Fintech, with its liberalisation of banking and lending, is ultimately a people-oriented technology sector. It follows that a greater number of people will bring success, and nowhere has that been better established than in Africa, with new stats African fintechs taking 33% of investment in 2017. According to Quartz, just 17% of the continents 1.2bn people have a bank account.
For much of the western and many Asian economies, fintech has transformed their ways of working. For fintech entrepreneurs and technologists, identifying the requirements of the African market will be key to their success. While fairly readily identified, tailoring products to be effective will be the key challenge.
Opening up lending
Aside from South Africa, which News24 states is trying to reduce consumer lending, there is overarching interest from across the continent in lending. Consumer reviews body Crediful.com has suggested that loans can act as a vehicle for a huge range of applications. From this, it’s clear why African nations, whose private citizens lack wealth as compared to the rest of the world, are seeking new options.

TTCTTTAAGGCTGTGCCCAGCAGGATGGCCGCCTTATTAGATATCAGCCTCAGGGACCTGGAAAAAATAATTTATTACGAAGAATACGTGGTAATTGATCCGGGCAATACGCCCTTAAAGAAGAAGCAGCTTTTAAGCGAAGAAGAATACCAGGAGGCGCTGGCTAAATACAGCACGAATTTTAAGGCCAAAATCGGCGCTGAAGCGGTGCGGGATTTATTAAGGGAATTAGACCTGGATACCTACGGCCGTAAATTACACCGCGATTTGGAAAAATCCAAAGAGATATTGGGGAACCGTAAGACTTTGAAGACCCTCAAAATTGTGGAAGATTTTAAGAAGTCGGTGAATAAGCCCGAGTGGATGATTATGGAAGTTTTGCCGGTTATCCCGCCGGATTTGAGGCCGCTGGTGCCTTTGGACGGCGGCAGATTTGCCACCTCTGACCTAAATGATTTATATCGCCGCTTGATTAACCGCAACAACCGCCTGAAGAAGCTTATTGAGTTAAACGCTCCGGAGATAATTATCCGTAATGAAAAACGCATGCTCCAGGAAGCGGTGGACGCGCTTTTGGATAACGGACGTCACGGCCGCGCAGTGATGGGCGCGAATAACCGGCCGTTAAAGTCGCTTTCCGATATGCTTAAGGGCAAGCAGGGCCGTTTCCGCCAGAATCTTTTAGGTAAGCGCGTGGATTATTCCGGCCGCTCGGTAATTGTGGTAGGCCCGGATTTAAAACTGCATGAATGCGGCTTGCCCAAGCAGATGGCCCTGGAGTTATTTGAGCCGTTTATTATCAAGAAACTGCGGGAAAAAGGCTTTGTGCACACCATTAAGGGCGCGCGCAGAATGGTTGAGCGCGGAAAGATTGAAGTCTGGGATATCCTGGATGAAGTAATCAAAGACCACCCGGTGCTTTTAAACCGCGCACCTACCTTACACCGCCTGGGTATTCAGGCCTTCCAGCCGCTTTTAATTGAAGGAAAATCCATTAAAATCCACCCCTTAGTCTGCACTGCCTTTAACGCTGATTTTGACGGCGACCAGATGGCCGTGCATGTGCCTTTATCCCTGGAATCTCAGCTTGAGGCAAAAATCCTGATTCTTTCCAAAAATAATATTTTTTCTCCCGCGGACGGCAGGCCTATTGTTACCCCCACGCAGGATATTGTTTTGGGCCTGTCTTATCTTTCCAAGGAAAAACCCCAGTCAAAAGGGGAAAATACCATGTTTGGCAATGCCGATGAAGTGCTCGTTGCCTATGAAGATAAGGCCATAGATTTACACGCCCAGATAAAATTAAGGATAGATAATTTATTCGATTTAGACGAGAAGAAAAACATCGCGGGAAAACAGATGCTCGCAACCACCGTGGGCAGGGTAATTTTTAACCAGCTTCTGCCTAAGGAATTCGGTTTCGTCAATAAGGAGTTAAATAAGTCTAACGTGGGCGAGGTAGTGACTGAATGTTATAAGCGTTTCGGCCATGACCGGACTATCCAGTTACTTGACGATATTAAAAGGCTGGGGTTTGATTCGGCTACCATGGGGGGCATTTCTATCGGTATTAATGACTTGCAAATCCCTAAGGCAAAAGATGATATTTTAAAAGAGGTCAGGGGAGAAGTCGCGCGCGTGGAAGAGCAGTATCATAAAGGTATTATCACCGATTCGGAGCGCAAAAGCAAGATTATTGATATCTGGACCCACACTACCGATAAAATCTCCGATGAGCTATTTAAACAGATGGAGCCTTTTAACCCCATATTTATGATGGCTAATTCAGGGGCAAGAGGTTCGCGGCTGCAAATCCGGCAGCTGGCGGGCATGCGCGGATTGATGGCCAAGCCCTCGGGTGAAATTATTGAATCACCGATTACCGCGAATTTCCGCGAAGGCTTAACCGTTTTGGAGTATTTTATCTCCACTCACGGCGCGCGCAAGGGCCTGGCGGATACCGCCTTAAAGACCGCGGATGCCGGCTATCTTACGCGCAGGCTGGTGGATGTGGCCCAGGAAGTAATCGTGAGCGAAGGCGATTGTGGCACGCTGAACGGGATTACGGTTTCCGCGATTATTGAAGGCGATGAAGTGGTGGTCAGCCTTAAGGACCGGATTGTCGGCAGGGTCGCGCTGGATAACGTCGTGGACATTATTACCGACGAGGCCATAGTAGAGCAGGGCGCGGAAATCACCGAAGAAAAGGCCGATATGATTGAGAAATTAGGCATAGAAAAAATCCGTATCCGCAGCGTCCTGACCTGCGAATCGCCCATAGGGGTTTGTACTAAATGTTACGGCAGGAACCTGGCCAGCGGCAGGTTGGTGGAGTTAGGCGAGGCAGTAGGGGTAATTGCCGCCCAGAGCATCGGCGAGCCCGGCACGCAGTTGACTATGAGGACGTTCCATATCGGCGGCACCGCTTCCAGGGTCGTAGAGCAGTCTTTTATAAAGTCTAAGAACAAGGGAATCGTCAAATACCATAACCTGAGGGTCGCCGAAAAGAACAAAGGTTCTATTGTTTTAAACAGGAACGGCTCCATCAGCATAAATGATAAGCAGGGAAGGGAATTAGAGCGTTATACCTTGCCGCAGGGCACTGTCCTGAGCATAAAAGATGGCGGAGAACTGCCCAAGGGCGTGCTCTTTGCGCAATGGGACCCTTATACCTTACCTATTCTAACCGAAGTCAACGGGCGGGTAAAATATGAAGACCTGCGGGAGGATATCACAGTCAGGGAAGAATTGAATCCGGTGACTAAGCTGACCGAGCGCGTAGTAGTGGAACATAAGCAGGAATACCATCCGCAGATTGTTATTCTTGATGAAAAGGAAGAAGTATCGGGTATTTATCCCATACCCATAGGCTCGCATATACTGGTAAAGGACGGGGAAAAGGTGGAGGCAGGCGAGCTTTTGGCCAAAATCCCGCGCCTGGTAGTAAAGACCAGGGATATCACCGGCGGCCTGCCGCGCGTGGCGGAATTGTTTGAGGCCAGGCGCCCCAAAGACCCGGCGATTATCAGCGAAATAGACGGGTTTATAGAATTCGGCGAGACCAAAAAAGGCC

As a result, American fintech lenders are already providing services as far afield as Kenya, according to Reuters. For western fintech companies, there is clearly money to be made by branching out and providing low-sum services to the continent. The next step, however, has seen American investment go directly into African-made companies.
The digital payments market
In many developed economies, digital payments are now the norm, with the exception of some countries such as Germany. From chip and pin cards, to contactless, to today’s Google and Apple Pay. In Africa where digital payment capability is not necessarily as developed, American venture capitalists have seen an opportunity.
The Financial Times of London reported in May about the $47.5m invested by TPG in an African company developing digital payments. To see the benefit of this, look no further than Barclaycard, who have built a fearsome business reputation and profit margin from being the primary leaseholder for UK transactions.
Forging political alliances
The opportunity of the African market has not gone unnoticed in political circles. Visits by western leaders, including Theresa May, have focused on the promise of fintech in the African continent.
Trade is developing and going from strength to strength, with unconventional skills, such as those of metropolitan bankers, being offered to companies in countries as diverse as Nigeria and South Africa. Clearly, the new developments in Africa-based fintech are not a fleeting moment but here to stay.
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